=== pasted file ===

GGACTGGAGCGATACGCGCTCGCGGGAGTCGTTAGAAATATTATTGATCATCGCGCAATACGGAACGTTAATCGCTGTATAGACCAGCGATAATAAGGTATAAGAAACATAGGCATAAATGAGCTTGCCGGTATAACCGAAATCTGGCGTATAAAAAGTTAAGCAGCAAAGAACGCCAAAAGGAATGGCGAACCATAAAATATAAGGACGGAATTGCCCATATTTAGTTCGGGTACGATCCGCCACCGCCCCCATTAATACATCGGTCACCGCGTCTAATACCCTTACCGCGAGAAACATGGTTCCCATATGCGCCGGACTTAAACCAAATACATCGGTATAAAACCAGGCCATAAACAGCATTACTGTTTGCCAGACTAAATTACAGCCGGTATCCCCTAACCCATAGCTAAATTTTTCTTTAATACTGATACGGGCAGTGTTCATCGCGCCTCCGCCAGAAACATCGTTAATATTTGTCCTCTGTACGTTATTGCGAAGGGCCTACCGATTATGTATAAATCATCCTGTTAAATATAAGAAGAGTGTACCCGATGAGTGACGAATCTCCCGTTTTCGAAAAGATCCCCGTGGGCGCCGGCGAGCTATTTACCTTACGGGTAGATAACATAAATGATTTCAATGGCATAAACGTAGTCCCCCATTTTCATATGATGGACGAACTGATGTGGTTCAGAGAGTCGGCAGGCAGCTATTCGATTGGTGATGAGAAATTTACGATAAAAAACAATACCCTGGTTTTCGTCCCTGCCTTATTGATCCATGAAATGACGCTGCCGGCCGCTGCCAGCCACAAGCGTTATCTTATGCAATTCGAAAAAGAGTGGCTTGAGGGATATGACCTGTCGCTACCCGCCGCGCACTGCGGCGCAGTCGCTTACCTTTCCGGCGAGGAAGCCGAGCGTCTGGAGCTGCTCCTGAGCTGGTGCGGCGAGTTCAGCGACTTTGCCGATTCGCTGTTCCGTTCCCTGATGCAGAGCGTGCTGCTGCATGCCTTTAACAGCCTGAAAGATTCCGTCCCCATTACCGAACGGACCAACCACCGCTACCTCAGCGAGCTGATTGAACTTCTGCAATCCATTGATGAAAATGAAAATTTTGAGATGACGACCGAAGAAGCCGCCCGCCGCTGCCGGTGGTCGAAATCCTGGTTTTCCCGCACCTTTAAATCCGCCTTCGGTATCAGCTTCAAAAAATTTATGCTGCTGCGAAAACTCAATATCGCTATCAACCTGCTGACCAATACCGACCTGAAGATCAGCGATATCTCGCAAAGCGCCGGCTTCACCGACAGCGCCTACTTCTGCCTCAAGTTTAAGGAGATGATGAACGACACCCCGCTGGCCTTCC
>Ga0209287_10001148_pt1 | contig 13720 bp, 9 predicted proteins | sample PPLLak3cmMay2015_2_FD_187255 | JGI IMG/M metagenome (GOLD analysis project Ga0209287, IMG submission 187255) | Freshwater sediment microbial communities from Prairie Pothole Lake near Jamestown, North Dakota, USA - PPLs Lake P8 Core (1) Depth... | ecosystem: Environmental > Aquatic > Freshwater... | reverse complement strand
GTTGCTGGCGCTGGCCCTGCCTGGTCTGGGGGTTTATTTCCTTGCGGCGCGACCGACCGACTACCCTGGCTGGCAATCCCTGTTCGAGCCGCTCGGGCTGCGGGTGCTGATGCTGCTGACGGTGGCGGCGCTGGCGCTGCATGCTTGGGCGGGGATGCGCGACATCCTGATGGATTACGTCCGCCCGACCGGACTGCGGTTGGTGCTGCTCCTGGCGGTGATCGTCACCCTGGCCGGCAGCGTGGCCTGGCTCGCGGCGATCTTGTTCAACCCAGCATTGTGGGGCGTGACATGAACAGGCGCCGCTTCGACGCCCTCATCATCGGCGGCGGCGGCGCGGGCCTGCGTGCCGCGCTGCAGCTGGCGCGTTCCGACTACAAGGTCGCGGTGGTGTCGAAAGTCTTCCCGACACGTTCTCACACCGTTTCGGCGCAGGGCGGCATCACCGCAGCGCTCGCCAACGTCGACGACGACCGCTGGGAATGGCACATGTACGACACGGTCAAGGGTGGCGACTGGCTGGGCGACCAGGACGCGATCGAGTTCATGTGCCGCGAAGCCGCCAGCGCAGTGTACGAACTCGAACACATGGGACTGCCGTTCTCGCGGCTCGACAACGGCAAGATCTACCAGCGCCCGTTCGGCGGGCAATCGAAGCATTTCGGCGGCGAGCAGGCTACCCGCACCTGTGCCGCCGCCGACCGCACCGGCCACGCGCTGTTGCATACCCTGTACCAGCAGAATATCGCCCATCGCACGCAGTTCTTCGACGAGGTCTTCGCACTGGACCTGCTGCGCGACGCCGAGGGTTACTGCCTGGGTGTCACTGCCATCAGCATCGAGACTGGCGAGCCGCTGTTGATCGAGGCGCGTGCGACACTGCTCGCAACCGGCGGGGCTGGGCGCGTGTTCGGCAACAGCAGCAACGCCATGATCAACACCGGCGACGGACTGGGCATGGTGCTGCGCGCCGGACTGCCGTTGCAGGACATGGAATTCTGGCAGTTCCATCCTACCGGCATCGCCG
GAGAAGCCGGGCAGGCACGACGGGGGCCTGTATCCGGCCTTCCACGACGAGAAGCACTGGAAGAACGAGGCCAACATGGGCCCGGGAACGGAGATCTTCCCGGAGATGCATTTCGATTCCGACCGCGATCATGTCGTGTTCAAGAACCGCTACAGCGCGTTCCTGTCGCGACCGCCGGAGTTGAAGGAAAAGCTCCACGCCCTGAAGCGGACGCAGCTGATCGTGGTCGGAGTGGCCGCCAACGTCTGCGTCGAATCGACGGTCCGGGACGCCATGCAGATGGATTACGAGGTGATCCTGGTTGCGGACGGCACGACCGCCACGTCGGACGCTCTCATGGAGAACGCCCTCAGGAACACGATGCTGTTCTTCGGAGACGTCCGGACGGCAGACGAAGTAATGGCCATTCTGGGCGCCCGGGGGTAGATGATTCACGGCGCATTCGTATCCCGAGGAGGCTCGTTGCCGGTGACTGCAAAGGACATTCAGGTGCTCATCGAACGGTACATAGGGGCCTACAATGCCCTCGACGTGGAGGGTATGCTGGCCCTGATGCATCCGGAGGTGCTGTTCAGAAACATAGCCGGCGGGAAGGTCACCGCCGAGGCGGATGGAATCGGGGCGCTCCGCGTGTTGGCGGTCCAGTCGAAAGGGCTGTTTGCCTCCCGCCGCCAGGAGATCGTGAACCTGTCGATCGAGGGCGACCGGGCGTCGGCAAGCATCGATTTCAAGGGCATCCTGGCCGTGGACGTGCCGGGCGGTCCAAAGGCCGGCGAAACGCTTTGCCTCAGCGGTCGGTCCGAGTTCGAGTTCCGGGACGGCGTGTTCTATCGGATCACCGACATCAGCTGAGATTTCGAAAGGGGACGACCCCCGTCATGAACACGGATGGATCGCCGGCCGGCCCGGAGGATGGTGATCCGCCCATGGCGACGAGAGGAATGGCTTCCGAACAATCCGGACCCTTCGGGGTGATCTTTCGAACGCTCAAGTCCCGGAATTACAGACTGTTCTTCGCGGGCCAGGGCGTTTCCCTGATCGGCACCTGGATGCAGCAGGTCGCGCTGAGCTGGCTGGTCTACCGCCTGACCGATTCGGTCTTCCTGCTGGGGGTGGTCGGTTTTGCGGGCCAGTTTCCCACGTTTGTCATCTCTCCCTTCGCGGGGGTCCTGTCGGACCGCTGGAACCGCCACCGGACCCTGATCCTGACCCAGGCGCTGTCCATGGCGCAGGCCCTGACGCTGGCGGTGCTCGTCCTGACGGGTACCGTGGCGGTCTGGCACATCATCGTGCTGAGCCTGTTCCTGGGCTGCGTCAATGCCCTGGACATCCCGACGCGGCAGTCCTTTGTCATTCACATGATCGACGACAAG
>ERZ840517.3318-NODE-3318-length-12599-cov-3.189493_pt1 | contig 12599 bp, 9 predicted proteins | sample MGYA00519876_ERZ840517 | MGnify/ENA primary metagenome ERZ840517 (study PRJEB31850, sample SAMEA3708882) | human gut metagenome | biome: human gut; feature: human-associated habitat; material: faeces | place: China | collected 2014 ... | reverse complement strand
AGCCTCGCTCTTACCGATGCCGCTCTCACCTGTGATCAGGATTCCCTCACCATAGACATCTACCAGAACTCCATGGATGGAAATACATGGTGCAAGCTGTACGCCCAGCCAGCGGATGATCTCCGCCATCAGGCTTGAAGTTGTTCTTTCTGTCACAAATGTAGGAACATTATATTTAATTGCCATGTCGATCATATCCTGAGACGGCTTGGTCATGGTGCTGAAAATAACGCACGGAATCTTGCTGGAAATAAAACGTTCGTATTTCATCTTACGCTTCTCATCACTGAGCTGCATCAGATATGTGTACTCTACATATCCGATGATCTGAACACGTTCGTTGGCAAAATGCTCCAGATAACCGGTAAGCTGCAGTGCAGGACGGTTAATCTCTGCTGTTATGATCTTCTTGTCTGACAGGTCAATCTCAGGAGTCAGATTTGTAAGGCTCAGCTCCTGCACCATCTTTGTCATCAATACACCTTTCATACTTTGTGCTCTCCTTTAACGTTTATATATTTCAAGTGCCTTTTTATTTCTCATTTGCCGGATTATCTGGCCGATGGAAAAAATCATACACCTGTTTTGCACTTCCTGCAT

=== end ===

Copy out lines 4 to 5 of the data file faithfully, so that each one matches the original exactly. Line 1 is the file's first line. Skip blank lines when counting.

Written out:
GAGAAGCCGGGCAGGCACGACGGGGGCCTGTATCCGGCCTTCCACGACGAGAAGCACTGGAAGAACGAGGCCAACATGGGCCCGGGAACGGAGATCTTCCCGGAGATGCATTTCGATTCCGACCGCGATCATGTCGTGTTCAAGAACCGCTACAGCGCGTTCCTGTCGCGACCGCCGGAGTTGAAGGAAAAGCTCCACGCCCTGAAGCGGACGCAGCTGATCGTGGTCGGAGTGGCCGCCAACGTCTGCGTCGAATCGACGGTCCGGGACGCCATGCAGATGGATTACGAGGTGATCCTGGTTGCGGACGGCACGACCGCCACGTCGGACGCTCTCATGGAGAACGCCCTCAGGAACACGATGCTGTTCTTCGGAGACGTCCGGACGGCAGACGAAGTAATGGCCATTCTGGGCGCCCGGGGGTAGATGATTCACGGCGCATTCGTATCCCGAGGAGGCTCGTTGCCGGTGACTGCAAAGGACATTCAGGTGCTCATCGAACGGTACATAGGGGCCTACAATGCCCTCGACGTGGAGGGTATGCTGGCCCTGATGCATCCGGAGGTGCTGTTCAGAAACATAGCCGGCGGGAAGGTCACCGCCGAGGCGGATGGAATCGGGGCGCTCCGCGTGTTGGCGGTCCAGTCGAAAGGGCTGTTTGCCTCCCGCCGCCAGGAGATCGTGAACCTGTCGATCGAGGGCGACCGGGCGTCGGCAAGCATCGATTTCAAGGGCATCCTGGCCGTGGACGTGCCGGGCGGTCCAAAGGCCGGCGAAACGCTTTGCCTCAGCGGTCGGTCCGAGTTCGAGTTCCGGGACGGCGTGTTCTATCGGATCACCGACATCAGCTGAGATTTCGAAAGGGGACGACCCCCGTCATGAACACGGATGGATCGCCGGCCGGCCCGGAGGATGGTGATCCGCCCATGGCGACGAGAGGAATGGCTTCCGAACAATCCGGACCCTTCGGGGTGATCTTTCGAACGCTCAAGTCCCGGAATTACAGACTGTTCTTCGCGGGCCAGGGCGTTTCCCTGATCGGCACCTGGATGCAGCAGGTCGCGCTGAGCTGGCTGGTCTACCGCCTGACCGATTCGGTCTTCCTGCTGGGGGTGGTCGGTTTTGCGGGCCAGTTTCCCACGTTTGTCATCTCTCCCTTCGCGGGGGTCCTGTCGGACCGCTGGAACCGCCACCGGACCCTGATCCTGACCCAGGCGCTGTCCATGGCGCAGGCCCTGACGCTGGCGGTGCTCGTCCTGACGGGTACCGTGGCGGTCTGGCACATCATCGTGCTGAGCCTGTTCCTGGGCTGCGTCAATGCCCTGGACATCCCGACGCGGCAGTCCTTTGTCATTCACATGATCGACGACAAG
>ERZ840517.3318-NODE-3318-length-12599-cov-3.189493_pt1 | contig 12599 bp, 9 predicted proteins | sample MGYA00519876_ERZ840517 | MGnify/ENA primary metagenome ERZ840517 (study PRJEB31850, sample SAMEA3708882) | human gut metagenome | biome: human gut; feature: human-associated habitat; material: faeces | place: China | collected 2014 ... | reverse complement strand